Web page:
Weiss: Level: .5 feet below full pool. Temp: 76 degrees. Clarity: The main lake is clear, the Coosa is dingy.
Bass: Fair. Lake Weiss fishing guide Mark Collins said the bass spawn is winding down. “I have seen a few bass guarding balls of fry,” he said. Mark said the grassbeds are just beginning to emerge and that the bass are starting to pull up into the grass. He has been catching fish with a 3/8-oz. spinnerbait with double-Colorado blades and a white-and-chartreuse skirt. “Look for banks that drop off quickly to at least two feet,” he said. “The fish don’t seem to be on the real shallow banks.” A Texas-rigged lizard in green pumpkin has also been catching fish along the edges of the grass. A topwater bite should fire up after the postspawn, but it hasn’t happened yet. Mark said he had been throwing a buzzbait early and late but had not had anything blow up on it yet.
Stripers: Slow. The fish haven’t made it back from their run up the rivers yet, said Mark. In the next few weeks when they do, they will stack up mainly in the Coosa River channel to feed on shad. Mark said downlining live shad while pulling freelines behind the boat is a good way to catch them during the summer.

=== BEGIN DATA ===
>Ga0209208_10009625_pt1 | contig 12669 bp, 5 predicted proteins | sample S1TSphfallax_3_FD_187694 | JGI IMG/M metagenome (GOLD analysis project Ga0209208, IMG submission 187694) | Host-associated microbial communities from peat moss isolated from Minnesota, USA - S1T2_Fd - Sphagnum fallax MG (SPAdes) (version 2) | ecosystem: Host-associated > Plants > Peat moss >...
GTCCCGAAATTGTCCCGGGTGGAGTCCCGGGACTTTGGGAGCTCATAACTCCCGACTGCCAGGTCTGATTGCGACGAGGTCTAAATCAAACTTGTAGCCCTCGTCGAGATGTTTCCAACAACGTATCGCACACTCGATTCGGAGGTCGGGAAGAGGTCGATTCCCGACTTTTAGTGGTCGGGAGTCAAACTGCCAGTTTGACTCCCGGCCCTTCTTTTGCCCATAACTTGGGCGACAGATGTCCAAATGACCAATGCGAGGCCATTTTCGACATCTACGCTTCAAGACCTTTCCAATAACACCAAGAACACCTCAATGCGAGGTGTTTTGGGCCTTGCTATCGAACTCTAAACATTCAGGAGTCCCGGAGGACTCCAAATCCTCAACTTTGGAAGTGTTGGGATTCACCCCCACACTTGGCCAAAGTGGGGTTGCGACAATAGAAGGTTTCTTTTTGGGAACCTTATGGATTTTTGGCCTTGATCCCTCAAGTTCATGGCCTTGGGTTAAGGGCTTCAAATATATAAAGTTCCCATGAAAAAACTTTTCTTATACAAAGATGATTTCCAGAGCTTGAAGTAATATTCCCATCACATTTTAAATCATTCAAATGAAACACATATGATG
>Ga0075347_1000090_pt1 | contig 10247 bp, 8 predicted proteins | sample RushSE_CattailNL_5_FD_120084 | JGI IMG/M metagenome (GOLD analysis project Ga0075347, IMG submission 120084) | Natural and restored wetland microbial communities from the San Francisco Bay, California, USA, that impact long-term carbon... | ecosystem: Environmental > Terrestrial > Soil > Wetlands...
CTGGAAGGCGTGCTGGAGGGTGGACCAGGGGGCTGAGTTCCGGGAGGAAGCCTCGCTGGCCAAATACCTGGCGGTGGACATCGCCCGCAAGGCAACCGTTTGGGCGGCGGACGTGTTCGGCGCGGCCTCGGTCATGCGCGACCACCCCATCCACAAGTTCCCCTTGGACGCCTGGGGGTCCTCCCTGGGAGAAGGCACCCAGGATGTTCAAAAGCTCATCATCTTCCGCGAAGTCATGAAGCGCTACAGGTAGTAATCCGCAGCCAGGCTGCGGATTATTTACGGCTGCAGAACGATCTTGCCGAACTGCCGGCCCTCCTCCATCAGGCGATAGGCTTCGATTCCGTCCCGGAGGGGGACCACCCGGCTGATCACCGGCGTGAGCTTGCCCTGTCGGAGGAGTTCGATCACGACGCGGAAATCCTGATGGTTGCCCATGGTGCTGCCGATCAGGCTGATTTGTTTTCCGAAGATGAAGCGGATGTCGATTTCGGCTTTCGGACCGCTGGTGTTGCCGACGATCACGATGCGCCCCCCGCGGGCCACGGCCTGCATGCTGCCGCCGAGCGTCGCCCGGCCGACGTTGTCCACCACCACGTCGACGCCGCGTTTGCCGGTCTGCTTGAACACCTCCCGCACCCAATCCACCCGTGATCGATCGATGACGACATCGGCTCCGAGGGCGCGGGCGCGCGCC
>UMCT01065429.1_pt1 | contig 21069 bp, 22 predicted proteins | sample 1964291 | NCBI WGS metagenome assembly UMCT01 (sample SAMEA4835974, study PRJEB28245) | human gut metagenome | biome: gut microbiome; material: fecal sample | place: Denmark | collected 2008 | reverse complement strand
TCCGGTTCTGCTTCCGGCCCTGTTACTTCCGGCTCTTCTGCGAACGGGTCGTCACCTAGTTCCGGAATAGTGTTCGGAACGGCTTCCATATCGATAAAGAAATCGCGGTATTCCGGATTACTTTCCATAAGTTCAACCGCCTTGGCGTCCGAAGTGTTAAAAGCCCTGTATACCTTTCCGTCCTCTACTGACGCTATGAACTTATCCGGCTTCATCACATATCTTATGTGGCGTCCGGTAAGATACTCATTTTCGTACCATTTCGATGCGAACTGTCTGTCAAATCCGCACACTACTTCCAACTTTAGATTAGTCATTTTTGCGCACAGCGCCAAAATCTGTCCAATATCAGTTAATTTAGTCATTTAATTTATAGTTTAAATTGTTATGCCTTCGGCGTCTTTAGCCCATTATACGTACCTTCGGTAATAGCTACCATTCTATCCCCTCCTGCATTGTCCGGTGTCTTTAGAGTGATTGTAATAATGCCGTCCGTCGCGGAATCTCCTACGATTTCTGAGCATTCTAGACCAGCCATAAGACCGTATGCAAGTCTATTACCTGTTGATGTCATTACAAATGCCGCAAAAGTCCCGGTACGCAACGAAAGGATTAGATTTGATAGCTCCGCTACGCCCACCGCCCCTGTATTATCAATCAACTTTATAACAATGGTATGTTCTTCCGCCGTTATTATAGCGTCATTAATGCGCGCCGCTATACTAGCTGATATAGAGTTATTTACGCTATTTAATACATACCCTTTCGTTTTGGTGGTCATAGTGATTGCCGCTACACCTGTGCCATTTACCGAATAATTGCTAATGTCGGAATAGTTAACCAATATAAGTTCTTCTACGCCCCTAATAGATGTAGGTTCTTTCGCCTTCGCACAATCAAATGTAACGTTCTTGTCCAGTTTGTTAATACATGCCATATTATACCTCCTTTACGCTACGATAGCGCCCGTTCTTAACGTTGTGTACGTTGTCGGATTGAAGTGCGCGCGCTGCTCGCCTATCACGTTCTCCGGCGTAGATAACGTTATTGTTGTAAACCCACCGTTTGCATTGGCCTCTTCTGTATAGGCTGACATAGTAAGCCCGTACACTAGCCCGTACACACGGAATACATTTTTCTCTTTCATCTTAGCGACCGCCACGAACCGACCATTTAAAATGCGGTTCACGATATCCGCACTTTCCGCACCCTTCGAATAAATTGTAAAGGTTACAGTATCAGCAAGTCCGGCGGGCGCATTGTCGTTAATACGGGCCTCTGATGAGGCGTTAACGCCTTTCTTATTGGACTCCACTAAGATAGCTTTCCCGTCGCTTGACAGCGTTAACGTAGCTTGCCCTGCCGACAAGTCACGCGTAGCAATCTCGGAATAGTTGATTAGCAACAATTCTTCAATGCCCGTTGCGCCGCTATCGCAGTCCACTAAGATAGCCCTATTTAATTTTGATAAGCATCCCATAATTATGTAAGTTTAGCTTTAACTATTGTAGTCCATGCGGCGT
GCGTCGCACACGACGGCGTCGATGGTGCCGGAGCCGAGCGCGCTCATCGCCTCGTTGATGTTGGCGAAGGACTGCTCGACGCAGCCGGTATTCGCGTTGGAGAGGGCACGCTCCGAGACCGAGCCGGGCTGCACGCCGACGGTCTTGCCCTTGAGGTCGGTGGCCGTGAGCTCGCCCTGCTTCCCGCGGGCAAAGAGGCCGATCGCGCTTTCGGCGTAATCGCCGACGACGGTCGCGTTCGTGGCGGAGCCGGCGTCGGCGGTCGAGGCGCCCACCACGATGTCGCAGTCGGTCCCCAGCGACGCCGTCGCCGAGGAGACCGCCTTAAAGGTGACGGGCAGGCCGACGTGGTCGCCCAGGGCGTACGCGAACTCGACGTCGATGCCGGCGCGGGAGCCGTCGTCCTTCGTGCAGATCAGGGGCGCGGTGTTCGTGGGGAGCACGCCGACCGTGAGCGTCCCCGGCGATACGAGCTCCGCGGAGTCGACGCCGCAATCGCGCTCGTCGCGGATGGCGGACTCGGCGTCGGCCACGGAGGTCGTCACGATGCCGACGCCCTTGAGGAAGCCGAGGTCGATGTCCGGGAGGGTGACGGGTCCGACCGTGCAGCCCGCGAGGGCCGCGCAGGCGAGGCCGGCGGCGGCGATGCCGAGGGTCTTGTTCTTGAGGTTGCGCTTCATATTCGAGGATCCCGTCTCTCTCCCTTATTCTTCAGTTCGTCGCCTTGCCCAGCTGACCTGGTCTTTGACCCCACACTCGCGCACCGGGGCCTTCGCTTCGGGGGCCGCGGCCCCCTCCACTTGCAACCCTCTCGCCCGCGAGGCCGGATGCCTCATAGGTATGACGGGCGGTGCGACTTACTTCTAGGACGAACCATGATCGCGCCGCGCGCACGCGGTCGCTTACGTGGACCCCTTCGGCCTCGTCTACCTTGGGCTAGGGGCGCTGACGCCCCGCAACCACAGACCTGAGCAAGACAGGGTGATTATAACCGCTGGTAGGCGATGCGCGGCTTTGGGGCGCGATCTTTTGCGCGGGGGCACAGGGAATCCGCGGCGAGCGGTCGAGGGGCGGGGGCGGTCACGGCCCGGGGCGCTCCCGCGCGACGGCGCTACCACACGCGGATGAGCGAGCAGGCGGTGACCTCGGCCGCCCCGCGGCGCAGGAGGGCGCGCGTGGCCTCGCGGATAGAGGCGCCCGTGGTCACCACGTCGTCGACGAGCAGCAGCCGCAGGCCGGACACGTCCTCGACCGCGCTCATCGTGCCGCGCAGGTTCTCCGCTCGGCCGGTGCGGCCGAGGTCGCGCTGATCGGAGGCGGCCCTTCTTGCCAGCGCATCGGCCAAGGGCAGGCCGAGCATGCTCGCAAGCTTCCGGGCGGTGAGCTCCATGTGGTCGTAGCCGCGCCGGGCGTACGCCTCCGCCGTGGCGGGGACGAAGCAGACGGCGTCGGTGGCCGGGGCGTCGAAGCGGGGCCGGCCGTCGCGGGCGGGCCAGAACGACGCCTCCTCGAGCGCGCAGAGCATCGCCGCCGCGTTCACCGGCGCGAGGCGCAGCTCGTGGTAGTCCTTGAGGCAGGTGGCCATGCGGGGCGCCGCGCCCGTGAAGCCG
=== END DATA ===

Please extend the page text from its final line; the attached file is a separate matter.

Crappie: The majority of the crappie have spawned and pulled off the banks, said Mark. “You can still find a few up shallow, but most of them have pulled back to boat docks or to the river channel. I am going fishing today, and I will go to the river channel with minnows and a bottom-bumping rig.” The fish are holding in about 14 feet of water on the ledges, and that bite will hold up through May before the water temperature rises into the 80s and the fish head deeper and become more difficult to catch, he said. Dock shooting is holding up. Mark says he uses a 1/32-oz. chenille jig made by Wanda’s Jigs. “They have a pipe-cleaner body instead of plastic and the chenille holds a little air, which makes the jig fall a little slower.” Mark fires the jig under the docks and lets it swing back on a tight line. Gray/gray/gray is his go-to color.
Bream: The bream are starting to bed, said Mark, but almost nobody messes with them. “There’s just no size to them,” he said. “If you get one that is hand-sized, that’s bragging rights.” There are bream in the back of nearly every bay, he said, and if you wanted to take a float, small hook and some red wigglers you could catch a lot of bluegill and shellcrackers.